Just when you thought Sony had moved on from music players, the company has revived its venerable Walkman line with the F800 and E470.
If you're scratching your head after reading "Walkman," I don't blame you. The term is a blast from the past, but instead of bringing an ancient cassette player, the F800 is a digital device running on Android. That means a familiar interface to anyone who's used the operating system, plus full access to Google Play and Sony's Music Unlimited. The E470, on the other hand, runs Sony's OS. Though their designs hardly break new ground, they will stand out in an iPod-dominated world.
Of course, the biggest question is whether Sony's devices represent a serious challenge to the iPod. Like it or not, Apple's player has assumed the digital music player throne while pushing once strong contenders like Creative and Archos out of the palace completely. And more importantly, as smartphones have become true convergence devices, the need to carry a standalone music player has diminished. So, really, will Sony see great success here? Based on specs alone, the answer is probably not.
With its sharp corners and slim profile, there's no mistaking that the F800 is anything but a Sony device. Indeed, it inherits many of its design elements from the former Sony Ericsson Walkman phones and the company's current drop of Android Xperia devices. Minimalist to an extreme, it's neither uncreative nor exciting. The 3.5-inch display is as small as I'm willing to go for a touch screen, especially for a device on which you'll be watching video. You'll interact with the F800 either with the onscreen music buttons or the standard Android touch controls (Back, Home, and Menu) just below. The display will show album art and the interface will be easily accessible to anyone who's used an Android device before.
Android 4.0 Ice Cream Sandwich is a nice touch, though Sony hasn't spilled the full details on what the device can do. Hopefully, the company will let the OS live up to its full potential instead of stripping features or hiding it behind a burdensome custom skin. Inside is a Tegra 2 (dual-core) processor, which should keep things humming along smoothly.
The F800 will support a full slate of audio and video codecs including MP3, WMA, HE-AAC, PCM, MPEG4, AVC (H.264), WMV, and even FLAC. The latter format (it stands for Free Lossless Audio Codec) is especially welcome since it compresses audio without any loss in quality. The F800 also delivers an S-Master Digital Amplifier, Wi-Fi, and Bluetooth, and it comes with a pair of MDR-EX0300E earbuds.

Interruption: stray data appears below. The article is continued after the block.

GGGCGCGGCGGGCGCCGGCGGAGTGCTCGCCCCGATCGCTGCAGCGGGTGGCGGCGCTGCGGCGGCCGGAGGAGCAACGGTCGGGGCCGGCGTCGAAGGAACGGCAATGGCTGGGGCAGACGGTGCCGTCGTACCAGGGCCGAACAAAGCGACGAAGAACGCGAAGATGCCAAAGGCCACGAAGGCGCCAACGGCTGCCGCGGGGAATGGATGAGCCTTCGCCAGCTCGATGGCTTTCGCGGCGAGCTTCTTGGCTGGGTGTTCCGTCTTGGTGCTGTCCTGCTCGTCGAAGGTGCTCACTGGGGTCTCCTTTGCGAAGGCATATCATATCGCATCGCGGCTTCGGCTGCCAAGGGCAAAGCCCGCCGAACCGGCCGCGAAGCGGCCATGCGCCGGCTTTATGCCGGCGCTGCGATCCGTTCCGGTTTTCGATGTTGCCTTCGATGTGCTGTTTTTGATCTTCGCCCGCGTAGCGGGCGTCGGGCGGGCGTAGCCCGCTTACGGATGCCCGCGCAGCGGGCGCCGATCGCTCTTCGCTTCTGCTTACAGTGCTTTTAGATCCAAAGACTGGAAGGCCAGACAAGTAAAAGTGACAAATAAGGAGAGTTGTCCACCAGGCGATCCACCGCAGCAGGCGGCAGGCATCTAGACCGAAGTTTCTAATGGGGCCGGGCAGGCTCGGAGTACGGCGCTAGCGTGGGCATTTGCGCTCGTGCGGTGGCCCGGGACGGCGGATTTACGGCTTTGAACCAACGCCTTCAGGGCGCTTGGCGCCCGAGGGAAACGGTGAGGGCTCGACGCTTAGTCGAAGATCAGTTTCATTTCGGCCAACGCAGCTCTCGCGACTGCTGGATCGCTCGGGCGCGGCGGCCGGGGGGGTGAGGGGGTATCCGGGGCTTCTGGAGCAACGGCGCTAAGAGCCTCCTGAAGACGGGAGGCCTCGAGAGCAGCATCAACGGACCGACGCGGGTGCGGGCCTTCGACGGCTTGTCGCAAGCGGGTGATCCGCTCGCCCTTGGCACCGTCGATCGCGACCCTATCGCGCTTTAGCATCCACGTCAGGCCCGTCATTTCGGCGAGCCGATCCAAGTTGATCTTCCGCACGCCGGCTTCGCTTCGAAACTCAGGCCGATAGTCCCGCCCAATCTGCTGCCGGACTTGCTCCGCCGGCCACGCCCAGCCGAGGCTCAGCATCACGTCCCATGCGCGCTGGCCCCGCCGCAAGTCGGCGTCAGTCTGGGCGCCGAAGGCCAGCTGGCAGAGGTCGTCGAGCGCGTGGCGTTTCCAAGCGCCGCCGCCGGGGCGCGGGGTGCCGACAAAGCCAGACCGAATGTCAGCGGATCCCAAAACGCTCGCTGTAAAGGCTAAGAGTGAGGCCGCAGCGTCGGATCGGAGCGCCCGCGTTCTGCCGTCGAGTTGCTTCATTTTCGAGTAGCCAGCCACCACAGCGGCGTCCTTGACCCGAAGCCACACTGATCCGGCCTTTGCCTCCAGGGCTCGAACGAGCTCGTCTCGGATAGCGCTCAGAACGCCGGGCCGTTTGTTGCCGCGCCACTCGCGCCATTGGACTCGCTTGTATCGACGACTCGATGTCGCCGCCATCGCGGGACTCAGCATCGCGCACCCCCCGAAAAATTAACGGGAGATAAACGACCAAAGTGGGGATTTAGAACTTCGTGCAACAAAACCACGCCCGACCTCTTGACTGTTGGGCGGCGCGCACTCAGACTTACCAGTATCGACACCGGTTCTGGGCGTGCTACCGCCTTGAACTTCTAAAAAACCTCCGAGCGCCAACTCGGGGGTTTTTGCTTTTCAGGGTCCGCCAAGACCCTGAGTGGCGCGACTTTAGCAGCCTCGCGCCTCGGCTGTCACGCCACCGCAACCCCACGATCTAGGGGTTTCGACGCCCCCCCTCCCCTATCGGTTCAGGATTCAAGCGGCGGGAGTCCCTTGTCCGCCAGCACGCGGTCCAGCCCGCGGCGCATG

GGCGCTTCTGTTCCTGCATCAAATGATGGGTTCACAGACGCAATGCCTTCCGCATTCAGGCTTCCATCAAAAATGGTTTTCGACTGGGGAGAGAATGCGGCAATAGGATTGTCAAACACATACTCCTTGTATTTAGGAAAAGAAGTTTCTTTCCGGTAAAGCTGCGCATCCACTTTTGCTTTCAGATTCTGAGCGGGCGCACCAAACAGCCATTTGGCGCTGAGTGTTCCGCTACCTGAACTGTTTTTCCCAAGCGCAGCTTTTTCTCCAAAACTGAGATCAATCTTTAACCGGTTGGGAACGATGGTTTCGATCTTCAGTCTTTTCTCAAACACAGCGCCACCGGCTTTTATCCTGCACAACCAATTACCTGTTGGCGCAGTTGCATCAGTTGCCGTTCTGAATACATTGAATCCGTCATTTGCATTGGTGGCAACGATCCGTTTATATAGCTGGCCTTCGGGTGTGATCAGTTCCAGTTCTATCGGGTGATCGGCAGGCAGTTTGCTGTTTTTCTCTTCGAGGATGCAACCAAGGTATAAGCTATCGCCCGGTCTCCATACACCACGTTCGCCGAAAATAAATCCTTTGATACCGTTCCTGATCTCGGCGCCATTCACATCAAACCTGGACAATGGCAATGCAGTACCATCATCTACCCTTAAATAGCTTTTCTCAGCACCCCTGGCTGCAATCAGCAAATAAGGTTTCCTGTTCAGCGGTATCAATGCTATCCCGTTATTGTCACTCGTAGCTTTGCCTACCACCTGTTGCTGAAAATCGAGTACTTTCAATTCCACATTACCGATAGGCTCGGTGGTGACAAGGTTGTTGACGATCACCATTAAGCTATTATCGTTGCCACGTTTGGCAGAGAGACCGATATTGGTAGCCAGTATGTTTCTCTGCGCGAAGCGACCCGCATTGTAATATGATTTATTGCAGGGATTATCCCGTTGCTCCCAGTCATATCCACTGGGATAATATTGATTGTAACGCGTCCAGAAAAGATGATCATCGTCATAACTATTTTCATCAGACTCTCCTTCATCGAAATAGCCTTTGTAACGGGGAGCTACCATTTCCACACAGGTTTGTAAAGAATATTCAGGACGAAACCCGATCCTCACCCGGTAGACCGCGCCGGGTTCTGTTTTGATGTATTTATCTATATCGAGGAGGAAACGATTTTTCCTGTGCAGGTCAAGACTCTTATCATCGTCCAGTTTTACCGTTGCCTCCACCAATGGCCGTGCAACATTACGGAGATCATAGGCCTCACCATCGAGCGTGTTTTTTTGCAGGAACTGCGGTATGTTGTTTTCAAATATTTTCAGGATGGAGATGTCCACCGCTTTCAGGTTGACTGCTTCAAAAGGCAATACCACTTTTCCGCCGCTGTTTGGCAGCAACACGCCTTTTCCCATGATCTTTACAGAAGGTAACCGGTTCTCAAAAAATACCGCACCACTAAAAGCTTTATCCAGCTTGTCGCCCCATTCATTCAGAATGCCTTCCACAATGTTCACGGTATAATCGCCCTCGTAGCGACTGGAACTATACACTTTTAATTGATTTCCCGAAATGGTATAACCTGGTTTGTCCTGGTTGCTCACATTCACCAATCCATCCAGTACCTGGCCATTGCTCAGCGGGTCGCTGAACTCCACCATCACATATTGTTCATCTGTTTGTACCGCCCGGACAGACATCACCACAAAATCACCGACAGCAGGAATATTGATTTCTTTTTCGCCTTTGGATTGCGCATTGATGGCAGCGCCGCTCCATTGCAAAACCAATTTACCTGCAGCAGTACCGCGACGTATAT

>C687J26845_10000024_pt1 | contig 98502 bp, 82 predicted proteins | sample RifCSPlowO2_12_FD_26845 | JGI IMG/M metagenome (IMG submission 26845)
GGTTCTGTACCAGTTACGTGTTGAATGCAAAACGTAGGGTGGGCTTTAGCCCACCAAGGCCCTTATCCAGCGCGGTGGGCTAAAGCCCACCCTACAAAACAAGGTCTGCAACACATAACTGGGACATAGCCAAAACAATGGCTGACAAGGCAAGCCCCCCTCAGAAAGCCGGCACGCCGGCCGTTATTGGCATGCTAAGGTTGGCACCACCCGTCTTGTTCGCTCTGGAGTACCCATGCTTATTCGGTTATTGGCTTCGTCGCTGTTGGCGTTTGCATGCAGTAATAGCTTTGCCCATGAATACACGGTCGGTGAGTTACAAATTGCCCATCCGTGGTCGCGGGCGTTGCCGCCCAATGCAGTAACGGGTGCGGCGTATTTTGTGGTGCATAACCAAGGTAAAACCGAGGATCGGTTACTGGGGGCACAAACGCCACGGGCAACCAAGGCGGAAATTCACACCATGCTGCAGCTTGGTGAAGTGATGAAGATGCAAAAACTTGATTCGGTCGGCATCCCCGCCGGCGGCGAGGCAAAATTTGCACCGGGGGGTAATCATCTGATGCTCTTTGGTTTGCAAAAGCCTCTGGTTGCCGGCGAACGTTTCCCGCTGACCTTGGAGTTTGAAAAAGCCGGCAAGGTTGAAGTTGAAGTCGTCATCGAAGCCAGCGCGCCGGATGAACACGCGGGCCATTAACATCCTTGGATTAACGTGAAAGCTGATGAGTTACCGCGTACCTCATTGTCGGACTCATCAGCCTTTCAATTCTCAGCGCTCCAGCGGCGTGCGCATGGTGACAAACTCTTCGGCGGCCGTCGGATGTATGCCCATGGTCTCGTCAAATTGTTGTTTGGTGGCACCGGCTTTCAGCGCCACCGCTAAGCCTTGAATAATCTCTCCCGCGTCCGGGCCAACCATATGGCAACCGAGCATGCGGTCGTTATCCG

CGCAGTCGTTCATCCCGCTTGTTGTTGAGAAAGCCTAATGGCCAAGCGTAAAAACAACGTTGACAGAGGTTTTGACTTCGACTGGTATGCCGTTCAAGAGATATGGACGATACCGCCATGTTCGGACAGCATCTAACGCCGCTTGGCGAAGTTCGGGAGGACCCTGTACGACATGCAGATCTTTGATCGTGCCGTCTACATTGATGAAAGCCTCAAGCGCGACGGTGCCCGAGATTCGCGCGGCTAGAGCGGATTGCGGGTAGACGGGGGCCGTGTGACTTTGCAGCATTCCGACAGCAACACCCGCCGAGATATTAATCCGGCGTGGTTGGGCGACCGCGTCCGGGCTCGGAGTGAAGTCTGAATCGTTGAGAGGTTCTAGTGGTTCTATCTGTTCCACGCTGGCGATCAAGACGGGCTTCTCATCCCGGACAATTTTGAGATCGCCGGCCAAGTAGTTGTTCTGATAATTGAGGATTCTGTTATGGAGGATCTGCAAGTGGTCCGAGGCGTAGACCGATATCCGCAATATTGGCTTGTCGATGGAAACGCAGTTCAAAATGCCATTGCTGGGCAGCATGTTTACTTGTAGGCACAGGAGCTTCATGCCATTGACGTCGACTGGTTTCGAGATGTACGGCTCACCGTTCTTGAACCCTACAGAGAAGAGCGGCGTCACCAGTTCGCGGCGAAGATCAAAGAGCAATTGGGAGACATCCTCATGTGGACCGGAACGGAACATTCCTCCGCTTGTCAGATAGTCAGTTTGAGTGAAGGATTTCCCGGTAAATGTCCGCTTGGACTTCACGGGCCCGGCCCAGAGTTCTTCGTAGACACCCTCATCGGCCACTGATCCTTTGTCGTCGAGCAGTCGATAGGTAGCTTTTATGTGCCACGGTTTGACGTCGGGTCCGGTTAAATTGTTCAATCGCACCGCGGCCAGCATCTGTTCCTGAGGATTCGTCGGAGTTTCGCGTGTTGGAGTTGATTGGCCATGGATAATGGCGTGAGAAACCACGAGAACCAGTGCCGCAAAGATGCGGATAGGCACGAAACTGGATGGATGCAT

On the whole, that's a decent and somewhat original set of features for a Walkman player. Yet, at $269 (or $299, depending on the memory size) the F800 doesn't have enough on paper to entice anyone with an existing music player to make the switch. The promised battery life (20 hours of audio playback and 4.5 hours for video) is just average, and with just 16GB and 32GB version available, Sony didn't push the boundaries of capacity.
Both in design and features, the E470 is aimed at a more cost-conscious market. At just under a quarter of an inch thick (7 millimeters), the E470 is the slimmest Walkman player, Sony says. That's not a record I was clamoring for the company to beat, but such a compact design is great if you're worried about portability. Yet, the downside of a small device is a tiny 2-inch display. That's not comfortable for watching a YouTube video, let alone a full-length film.
The E470 puts the player's controls below the display. The arrangement looks spacious and comfortable with the intersecting circles bringing back memories of Sony Ericsson phones from last decade.
I don't have more details at this point other than that the player comes with "fun" features such as karaoke mode, synchronized lyrics, and a selection of preinstalled games like Tetris and Sudoku. As mentioned, the E470 is affordable at $79 for the 4GB version, $89 for the 8GB model, and $109 for the top-of-the-line 16GB device. Yes, it's cheap, but that's about it.
How will they fare?
If you take away its groundbreaking design (admit it, it was groundbreaking at the time), the iPod owes much of its success to the vast selection of music that Apple later made available through iTunes. Granted, iTunes involves its own frustrations, but its appeal only increased with the arrival of movies and the App Store. Fortunately, Android devices like the F800 can compete on the content front. Yet, with their ho-hum features and middling design -- curiously, Sony's current Android phones suffer from the same problem -- there's not a lot to entice buyers. Even with a required data plan, you're better off just buying an Android phone.